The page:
Friday, 2 August 2013

Budget Vegetarian in Japan: August Edition

Previous Editions of Budget Vegetarian in Japan:

Summer is here for real now, with scorching sun, temperatures in the mid-30s and cicadas trying to send you deaf everywhere you go. I'm craving cold, fresh, crispy food that doesn't require much stove time. I apologize as always for the photos. I am not cut out for food photography...

In season this month we have: Capsicum (bell-peppers in American), cucumber, okra, bok choy and other leafy vegetables, and 新しょうが new ginger (no need to peel because the skin is so thin and mild enough to eat raw~ I munched on some like a carrot while cooking today).

Tofu and Herb Cream Cheese

Adapted slightly from Recipes of Japanese Cooking, replacing the gelatin with agar*.
Wrap 1/2 a block of silken tofu in kitchen paper, microwave for 1 minute then wring dry either in robust kitchen paper or a cloth.

Microwave 100g of cream cheese for 30 seconds. Mix with 1/4 of a red onion, finely diced, chives to taste and green herbs to taste.
The agar needs to be dissolved in boiling water, this is just to show you the ingredients
The recipe says three sprigs of Italian parsley but I used about 1/2 cup of basil and Italian parsley combined (what I happened to have in the garden). Stir through a little salt, sugar and the agar, and chill for two hours in molds.
These quantities made four muffin-liner sized cheeses

Savoury Tofu Jelly

Also adapted from Recipes of Japanese Cooking.
I used the remaining half of my silken tofu, cubed, with a small quantity of diced mixed-colour capsicum as the filling. Coloured capsicums are often quite expensive but I got a good deal on these, 30% off!

For the jelly itself , bring 1 2/3 C of stock to the boil, remove from heat and add soy sauce, mirin and cooking sake to taste (I used 2 Tbsp soy sauce and 1 each of the others). Mix through the agar and pour over the fillings. Set in the fridge for at least two hours and garnish with the chives left over from your cream cheese.

Cucumber Three Ways

1. Spicy Yuzu and Daikon Cucumber Salad

Cut new ginger into sticks and flash-fry in very hot olive oil until crisp. If you cook it too long it will become chewing not crispy. Very finely slice a your cucumber and daikon and add the ginger and frying oil when cool.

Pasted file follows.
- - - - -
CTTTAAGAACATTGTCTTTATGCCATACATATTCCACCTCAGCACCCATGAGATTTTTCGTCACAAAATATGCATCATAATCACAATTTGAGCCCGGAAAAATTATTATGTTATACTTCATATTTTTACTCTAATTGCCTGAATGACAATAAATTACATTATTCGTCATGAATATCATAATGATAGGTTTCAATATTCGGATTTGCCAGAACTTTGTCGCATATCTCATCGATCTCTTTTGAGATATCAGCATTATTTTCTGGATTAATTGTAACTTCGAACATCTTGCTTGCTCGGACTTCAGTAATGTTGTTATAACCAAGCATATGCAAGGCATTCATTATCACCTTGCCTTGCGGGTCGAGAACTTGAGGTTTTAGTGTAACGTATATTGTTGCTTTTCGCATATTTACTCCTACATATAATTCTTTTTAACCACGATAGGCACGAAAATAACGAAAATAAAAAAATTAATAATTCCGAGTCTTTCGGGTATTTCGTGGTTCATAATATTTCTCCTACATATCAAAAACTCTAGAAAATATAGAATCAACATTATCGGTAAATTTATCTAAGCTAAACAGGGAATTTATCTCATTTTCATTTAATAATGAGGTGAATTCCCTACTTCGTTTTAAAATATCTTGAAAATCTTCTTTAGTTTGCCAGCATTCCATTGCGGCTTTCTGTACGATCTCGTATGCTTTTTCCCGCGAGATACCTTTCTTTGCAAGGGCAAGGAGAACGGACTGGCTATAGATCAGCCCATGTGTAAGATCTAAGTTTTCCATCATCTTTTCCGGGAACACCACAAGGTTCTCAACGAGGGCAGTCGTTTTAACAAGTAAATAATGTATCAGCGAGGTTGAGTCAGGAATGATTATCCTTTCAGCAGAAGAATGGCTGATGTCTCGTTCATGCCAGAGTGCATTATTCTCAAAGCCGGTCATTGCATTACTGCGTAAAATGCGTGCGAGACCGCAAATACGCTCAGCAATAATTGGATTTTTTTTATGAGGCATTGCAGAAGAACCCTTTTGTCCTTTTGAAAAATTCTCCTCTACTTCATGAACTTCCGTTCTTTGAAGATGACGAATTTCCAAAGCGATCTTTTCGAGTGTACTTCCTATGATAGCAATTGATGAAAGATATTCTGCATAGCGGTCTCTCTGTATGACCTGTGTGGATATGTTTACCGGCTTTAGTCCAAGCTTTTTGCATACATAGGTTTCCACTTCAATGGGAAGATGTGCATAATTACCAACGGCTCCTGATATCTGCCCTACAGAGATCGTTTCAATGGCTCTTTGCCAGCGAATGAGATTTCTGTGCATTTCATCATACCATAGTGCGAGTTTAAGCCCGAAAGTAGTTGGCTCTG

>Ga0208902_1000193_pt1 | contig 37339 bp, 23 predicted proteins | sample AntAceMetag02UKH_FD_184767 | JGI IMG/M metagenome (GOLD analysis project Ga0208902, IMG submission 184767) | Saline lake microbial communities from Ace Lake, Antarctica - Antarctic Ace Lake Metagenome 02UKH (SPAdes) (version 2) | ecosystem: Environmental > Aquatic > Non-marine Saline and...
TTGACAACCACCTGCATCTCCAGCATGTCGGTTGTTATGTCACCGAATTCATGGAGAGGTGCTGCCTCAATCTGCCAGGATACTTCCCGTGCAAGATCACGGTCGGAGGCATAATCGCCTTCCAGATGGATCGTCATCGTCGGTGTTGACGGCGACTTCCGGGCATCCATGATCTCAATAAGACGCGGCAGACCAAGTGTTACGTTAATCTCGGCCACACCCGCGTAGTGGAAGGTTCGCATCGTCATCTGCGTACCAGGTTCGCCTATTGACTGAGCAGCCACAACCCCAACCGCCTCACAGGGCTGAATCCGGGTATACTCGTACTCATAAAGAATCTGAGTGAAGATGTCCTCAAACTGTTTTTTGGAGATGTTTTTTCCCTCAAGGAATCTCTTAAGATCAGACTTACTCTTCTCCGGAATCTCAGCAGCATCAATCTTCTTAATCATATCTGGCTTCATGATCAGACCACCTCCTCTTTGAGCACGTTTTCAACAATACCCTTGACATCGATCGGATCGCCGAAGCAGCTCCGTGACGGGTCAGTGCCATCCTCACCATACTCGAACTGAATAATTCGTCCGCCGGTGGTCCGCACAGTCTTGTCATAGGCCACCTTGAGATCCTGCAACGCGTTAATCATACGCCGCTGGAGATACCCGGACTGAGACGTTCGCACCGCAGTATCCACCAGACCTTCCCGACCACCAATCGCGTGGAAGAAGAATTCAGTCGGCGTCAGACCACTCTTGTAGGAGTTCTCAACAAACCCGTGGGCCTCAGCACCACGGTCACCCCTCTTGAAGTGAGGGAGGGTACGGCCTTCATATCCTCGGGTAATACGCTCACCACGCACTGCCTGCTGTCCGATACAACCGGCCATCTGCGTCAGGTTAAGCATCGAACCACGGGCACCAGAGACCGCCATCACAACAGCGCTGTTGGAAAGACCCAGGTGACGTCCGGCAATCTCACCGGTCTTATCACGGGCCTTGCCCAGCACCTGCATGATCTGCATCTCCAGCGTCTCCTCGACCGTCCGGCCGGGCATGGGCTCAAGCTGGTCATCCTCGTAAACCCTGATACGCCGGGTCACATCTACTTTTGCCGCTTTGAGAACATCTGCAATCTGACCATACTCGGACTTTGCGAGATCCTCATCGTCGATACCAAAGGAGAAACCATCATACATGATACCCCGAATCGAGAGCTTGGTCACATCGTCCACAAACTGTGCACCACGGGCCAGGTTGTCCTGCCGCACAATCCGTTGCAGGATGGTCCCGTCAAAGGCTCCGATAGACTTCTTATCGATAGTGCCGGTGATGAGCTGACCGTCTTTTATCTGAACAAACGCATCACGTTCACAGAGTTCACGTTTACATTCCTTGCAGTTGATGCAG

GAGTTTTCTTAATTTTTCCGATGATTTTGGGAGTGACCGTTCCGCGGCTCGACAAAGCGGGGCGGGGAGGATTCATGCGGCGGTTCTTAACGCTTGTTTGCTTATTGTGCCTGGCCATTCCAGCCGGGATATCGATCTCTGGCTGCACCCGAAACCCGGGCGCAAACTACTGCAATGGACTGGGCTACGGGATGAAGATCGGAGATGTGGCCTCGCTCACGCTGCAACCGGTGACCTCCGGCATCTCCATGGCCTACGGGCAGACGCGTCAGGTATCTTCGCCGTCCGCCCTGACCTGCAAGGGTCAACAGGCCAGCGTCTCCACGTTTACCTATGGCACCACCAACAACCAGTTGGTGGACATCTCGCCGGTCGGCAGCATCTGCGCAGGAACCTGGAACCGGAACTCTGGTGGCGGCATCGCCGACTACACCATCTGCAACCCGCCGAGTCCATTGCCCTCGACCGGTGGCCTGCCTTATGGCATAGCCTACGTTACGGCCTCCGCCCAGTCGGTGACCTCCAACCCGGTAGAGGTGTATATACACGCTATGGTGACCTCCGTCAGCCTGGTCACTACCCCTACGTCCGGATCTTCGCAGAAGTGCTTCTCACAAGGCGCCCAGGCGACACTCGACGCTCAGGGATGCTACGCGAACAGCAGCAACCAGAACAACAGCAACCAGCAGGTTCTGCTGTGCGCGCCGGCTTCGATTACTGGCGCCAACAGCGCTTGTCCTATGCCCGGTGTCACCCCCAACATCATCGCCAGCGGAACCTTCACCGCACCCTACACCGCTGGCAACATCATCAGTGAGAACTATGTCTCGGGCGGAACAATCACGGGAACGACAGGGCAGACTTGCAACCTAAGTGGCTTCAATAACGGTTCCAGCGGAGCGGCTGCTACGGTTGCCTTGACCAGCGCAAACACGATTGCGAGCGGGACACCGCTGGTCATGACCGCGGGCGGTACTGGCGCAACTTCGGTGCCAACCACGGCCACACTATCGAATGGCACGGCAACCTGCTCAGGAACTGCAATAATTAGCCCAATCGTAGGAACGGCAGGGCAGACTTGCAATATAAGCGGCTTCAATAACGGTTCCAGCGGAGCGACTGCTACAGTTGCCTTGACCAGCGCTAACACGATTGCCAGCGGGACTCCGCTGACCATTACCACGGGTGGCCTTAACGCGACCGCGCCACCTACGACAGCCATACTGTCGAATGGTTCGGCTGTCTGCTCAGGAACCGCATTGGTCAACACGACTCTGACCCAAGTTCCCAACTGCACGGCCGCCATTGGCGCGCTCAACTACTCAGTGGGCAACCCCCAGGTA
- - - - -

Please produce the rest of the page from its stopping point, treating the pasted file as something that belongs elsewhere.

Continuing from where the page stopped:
Use any tangy dressing and toss through with an equal quantity of lemon or other citrus juice. I used this spicy green-pepper yuzu dressing and it matched wonderfully with the sharpness of the daikon.

2. Fresh, Simple Cucumber Salad

On the left, the one on the right is #3
Shred cucumber and mix through some garlic, lemon juice, black pepper and a tiny whisper of olive oil. That's it. 

3. Chili-Fried Cucumber

Growing up I ate cucumber in salads and sandwiches. It was never cooked and never eaten hot. Not so in Japan. This tasty dish is just cucumber fried with salt, sesame oil, garlic and some dried chili~ simple but tasty.

Take care when frying because the high water content of the cucumber makes for lots of spattering. You can eat it hot or let it cool.

Noodle-Stuffed Grilled ピーマン

Cellophane noodles are super cheap, easy and perfect for summer.
Just soak for a few minutes in hot water and it is ready to use

How massive is this eggplant? It's as long as my arm!!

Cost about a dollar
I fried some eggplant with  油揚げ tofu skins that came cheaply in a big bag and added some really good texture contrast with a bit of left-over red capsicum and grated ginger and garlic in sesame oil.

After browning the eggplant I added some kombu dashi, soy sauce and the noodles. Once the stock had been absorbed/evaporated I stuffed the mixture into some crispy Japanese green capsicums

and grilled them until the skin burned. I chilled them in the fridge for a few hours and the flavours matured as they cooled (be careful not to over-season because it will taste much saltier cold than hot).

Mint Ice-Tea

I have an abundance of mint in the garden so I thought I'd have a bash at a minty spin on iced tea.

I ran a cup of fresh mint through the food processor with 3/4 C coarse brown sugar and dissolved the resulting mix into 3/4 C of boiling water.

I made about 8 C of tea using four regular tea bags and 4 Earl Grey. Once it was cool I mixed through the sugar syrup and 1/4 C of lemon juice. It was delicious but I want to try it again with orange juice to compliment the Early Grey. I didn't strain the mint leave out because I'm happy to, as my husband puts it, "eat twigs and leaves", but if I were making it for guests I would strain the syrup before adding it to the tea.

*Agar is called かんてん (寒天) and is available from most supermarkets quite cheaply. Read about how to prepare it at here.

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  1. This all looks GLORIOUS! Send it by the trough load!

    1. Not gonna lie, that jelly is the perfect thing for summer. Gentle flavour, soft texture, and icy-cold. You should come visit again ;)

  2. This all looks great! I only started learning to love the eggplant last year, and am looking for more things to do with it. Your post jostles some ideas...

    1. It's not the most exciting ingredient, but since it's both cheap and versatile I end up using it a lot. Especially at this time of year, people are virtually giving them away around here!


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